Living Lab Energy Conservation Highlight - The Hidden Cost of Bottled Water

As part of our series of Living Lab highlights for Energy Conservation Month, today we'll look at a student project that sought to quantify the hidden embedded energy costs of bottled water.

Living Lab: The Hidden Cost of Bottled Water

A geography student takes a hard look at what we're missing when we buy bottled water.

Though water conservation and energy conservation are often looked at as entirely different processes, the truth is that the two are inherently linked to each other. Water relies on energy for many services including transportation, treatment, and cooling. A push towards water conservation often results in a corresponding decrease in energy consumption, which even further increases the incentive to save water whenever possible.

This linkage, though often overlooked, can also be made apparent when we look at the difference in our drinking water sources. Arguments against plastic water bottles often circle around the waste generated at their end of life; however, the embedded energy found in the production, treatment, and transportation processes of plastic water bottles account for a large portion of their environmental impact.

An image of smoke billowing out of a water bottle with the caption

In 2012, Melissa Brause worked with the Office of Sustainability for a Living Lab project associated with her Geography 398 class that focused on this issue. Melissa looked at the embedded energy that was associated with the bottled water available on campus and compared it to that associated with municipal tap water from the City of Saskatoon. Her results showed three main differences in the energy consumption of bottled water vs. tap water:

  1. Bottling – Bottled water requires the production of PET plastic bottles, which can use as much as 2.8 MJ of energy per bottle depending on processes and materials. Municipal tap water does not require bottling and completely avoids this use of energy.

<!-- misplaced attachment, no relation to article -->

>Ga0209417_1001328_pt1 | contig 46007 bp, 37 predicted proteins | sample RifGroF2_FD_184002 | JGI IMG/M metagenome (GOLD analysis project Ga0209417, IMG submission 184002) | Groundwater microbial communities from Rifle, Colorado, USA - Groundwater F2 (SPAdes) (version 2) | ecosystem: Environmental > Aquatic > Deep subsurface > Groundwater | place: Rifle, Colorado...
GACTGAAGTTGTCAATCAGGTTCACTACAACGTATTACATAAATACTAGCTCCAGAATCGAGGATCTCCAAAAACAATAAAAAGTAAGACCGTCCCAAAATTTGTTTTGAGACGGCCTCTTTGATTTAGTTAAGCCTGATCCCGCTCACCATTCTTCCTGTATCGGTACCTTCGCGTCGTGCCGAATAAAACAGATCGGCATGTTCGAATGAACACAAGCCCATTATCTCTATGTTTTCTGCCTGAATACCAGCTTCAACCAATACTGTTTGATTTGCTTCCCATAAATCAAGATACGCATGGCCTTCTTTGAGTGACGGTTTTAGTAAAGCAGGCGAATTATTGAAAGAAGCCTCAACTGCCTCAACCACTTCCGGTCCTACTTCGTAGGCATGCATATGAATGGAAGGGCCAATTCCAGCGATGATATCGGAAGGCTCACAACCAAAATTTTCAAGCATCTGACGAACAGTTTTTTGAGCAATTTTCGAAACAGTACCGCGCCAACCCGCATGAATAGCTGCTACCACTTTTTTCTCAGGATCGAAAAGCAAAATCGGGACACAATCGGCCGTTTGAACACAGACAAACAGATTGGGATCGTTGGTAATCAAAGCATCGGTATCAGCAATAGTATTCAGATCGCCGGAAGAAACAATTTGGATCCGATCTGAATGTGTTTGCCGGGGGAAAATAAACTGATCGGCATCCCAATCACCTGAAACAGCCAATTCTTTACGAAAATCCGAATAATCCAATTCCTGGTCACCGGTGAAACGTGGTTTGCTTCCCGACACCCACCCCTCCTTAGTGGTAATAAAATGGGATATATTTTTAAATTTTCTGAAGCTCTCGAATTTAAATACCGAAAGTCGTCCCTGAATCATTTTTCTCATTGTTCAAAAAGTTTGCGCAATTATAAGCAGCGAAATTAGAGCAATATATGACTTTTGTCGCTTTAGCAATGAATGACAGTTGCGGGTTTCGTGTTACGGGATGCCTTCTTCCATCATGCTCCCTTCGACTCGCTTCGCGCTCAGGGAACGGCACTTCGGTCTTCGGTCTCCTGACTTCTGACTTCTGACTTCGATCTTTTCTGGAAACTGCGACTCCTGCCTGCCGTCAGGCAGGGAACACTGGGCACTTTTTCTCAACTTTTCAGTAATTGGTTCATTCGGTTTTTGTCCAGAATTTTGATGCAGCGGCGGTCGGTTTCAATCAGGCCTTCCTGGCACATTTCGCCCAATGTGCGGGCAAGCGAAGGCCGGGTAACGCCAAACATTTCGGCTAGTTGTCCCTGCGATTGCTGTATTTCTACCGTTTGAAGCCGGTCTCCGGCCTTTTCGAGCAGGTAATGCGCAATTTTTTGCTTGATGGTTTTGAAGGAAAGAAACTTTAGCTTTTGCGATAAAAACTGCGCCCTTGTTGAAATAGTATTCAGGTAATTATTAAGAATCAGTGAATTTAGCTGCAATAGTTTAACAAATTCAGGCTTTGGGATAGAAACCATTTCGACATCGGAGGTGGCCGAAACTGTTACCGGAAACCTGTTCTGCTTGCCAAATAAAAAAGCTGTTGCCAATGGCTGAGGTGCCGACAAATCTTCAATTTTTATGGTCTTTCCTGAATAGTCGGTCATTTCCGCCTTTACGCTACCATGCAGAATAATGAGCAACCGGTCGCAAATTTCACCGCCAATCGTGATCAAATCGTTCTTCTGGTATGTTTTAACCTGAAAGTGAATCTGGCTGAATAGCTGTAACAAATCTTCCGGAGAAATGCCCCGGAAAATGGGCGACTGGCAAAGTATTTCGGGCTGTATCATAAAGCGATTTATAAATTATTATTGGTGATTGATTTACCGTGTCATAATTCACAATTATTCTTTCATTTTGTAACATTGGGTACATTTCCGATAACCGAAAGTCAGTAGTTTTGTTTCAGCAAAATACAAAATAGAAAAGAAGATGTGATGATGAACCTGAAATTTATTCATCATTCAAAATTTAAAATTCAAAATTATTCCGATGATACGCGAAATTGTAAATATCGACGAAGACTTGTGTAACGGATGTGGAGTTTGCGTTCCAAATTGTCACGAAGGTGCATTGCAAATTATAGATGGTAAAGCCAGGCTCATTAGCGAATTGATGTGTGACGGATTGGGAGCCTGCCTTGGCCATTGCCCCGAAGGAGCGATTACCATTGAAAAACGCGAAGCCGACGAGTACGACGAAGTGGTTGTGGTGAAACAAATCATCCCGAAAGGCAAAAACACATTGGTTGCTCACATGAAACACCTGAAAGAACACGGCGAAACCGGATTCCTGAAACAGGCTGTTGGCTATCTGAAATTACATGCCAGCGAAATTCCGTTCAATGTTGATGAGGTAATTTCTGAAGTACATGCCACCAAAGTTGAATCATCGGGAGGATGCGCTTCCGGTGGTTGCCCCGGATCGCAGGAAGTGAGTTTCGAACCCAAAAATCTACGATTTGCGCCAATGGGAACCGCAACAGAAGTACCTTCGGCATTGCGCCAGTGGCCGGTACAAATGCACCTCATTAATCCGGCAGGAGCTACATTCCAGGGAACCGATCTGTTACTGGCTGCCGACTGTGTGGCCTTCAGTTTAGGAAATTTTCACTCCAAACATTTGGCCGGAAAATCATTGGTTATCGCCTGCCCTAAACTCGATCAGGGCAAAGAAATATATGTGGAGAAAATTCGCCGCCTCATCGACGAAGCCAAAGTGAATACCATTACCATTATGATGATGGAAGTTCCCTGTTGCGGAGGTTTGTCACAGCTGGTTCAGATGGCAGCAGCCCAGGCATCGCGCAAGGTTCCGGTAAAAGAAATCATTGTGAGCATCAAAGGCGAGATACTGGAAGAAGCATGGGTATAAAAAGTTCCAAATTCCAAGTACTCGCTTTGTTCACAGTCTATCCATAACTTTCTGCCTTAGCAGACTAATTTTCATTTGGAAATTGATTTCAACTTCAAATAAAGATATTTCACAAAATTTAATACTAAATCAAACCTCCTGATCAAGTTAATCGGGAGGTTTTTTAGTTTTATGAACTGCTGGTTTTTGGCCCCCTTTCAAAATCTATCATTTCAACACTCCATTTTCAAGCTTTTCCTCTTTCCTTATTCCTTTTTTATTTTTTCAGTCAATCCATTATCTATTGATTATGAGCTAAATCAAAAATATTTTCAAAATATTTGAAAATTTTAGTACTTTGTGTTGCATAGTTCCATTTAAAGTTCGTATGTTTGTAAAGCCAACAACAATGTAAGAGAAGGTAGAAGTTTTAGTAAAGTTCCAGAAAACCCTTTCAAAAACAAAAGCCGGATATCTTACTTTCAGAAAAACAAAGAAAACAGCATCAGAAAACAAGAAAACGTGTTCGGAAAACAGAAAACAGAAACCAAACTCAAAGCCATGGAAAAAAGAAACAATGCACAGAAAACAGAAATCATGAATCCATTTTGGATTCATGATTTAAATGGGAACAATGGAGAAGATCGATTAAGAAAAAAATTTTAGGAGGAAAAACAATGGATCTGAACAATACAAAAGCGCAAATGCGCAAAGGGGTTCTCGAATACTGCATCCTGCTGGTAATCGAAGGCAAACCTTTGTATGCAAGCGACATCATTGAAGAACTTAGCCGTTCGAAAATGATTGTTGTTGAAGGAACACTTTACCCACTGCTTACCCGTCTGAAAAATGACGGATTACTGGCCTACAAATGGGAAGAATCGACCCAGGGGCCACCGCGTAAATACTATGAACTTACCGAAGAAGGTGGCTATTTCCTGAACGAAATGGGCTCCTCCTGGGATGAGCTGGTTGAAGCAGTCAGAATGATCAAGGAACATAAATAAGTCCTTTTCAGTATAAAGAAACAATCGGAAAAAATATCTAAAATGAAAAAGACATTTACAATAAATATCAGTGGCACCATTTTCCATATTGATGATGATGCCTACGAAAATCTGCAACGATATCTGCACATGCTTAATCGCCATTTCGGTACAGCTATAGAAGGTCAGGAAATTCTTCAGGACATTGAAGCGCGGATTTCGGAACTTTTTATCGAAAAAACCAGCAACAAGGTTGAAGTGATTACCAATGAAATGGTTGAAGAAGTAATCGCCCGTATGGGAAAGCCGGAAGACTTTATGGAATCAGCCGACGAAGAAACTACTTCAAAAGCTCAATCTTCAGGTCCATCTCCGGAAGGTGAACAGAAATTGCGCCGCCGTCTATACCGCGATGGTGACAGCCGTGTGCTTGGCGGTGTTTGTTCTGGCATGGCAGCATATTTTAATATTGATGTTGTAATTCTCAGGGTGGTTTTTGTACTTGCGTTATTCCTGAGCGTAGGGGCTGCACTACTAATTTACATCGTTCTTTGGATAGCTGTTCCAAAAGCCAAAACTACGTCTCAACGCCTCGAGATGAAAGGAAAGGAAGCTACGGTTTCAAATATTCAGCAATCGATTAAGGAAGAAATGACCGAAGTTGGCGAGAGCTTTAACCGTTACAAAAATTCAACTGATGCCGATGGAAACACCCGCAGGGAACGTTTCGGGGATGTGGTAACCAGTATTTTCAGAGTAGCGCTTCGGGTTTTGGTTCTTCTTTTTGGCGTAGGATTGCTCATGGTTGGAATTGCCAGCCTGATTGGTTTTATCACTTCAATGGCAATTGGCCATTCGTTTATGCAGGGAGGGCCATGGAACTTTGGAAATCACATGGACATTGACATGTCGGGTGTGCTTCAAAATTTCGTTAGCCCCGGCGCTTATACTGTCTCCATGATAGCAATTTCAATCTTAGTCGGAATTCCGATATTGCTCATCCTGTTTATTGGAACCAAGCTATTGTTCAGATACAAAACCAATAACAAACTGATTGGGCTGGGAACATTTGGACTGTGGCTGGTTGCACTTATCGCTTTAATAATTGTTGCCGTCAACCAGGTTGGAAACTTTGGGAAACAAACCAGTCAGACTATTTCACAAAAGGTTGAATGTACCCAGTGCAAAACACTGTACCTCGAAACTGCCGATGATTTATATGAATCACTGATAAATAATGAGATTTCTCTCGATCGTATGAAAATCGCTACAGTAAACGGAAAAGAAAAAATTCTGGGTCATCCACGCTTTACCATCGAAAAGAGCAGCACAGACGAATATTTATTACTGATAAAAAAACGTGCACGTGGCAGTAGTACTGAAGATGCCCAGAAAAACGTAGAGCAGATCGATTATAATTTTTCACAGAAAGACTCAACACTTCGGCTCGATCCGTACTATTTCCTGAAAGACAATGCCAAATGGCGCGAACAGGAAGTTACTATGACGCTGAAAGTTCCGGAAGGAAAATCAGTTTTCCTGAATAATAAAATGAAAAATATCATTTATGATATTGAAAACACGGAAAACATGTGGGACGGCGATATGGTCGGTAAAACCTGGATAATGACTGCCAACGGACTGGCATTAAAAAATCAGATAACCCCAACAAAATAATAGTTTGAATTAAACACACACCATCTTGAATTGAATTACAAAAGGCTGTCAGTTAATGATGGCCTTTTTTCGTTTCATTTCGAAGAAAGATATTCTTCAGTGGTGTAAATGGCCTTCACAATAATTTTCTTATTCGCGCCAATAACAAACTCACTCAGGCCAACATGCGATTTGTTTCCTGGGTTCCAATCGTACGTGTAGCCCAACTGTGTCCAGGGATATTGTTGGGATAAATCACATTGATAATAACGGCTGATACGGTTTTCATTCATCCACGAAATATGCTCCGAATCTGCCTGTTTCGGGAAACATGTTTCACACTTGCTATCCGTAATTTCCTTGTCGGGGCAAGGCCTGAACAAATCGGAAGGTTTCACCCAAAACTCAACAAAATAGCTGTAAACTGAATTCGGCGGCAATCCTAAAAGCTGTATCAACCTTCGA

2. Transportation – Transporting raw materials to bottled water facilities, bottling the water, and transporting the final product to its destination in Saskatoon consumes massive amounts of energy. Numbers can vary greatly depending on the mode of transport used, but the energy required can range from 1.4 to 5.8 MJ per litre of water. Municipal tap water on the other hand only requires energy to pump water through its system, a negligible amount compared to the long distance transport required for bottled water.
  3. Treatment – Municipal tap water undergoes a physical treatment process to remove large particles, filtration for fine particles, and disinfection through the use of chloramines. The end result is safe and clean drinking water with minor energy use. Cold beverage industries prefer to use very energy intensive processes such as UV radiation, ozonation, and reverse osmosis in addition to a multitude of other steps. These processes result in energy consumption more than 6 times that of municipal treatment methods.

Melissa’s conclusions showed that the embedded energy of bottled water sold at the University of Saskatchewan can range from 3.4 to 4.0 MJ per litre, while municipal tap water weighs in at a mere 0.003 MJ per litre. Using these values, it can be said that drinking bottled water on campus consumes as much as 1300 times the energy required to drink a comparable amount of tap water.  The sustainable decision is clear: tap water is the way to go.

As Energy Conservation Month comes to a close this week, we should take time to remember that almost all of our day-to-day activities require some sort of energy input. Whether it is stopping to buy a bottle of water, forgetting to turn out lights out as we leave the office, or choosing to operate a space heater because a room feels cold, our decisions can carry a big impact on the energy usage of the university. As we acknowledge the university’s Energy and Water Conservation Policy and move forward with the Campus Sustainability Plan, we should stop and evaluate how we can make a change in our lives to help reduce energy use on campus.

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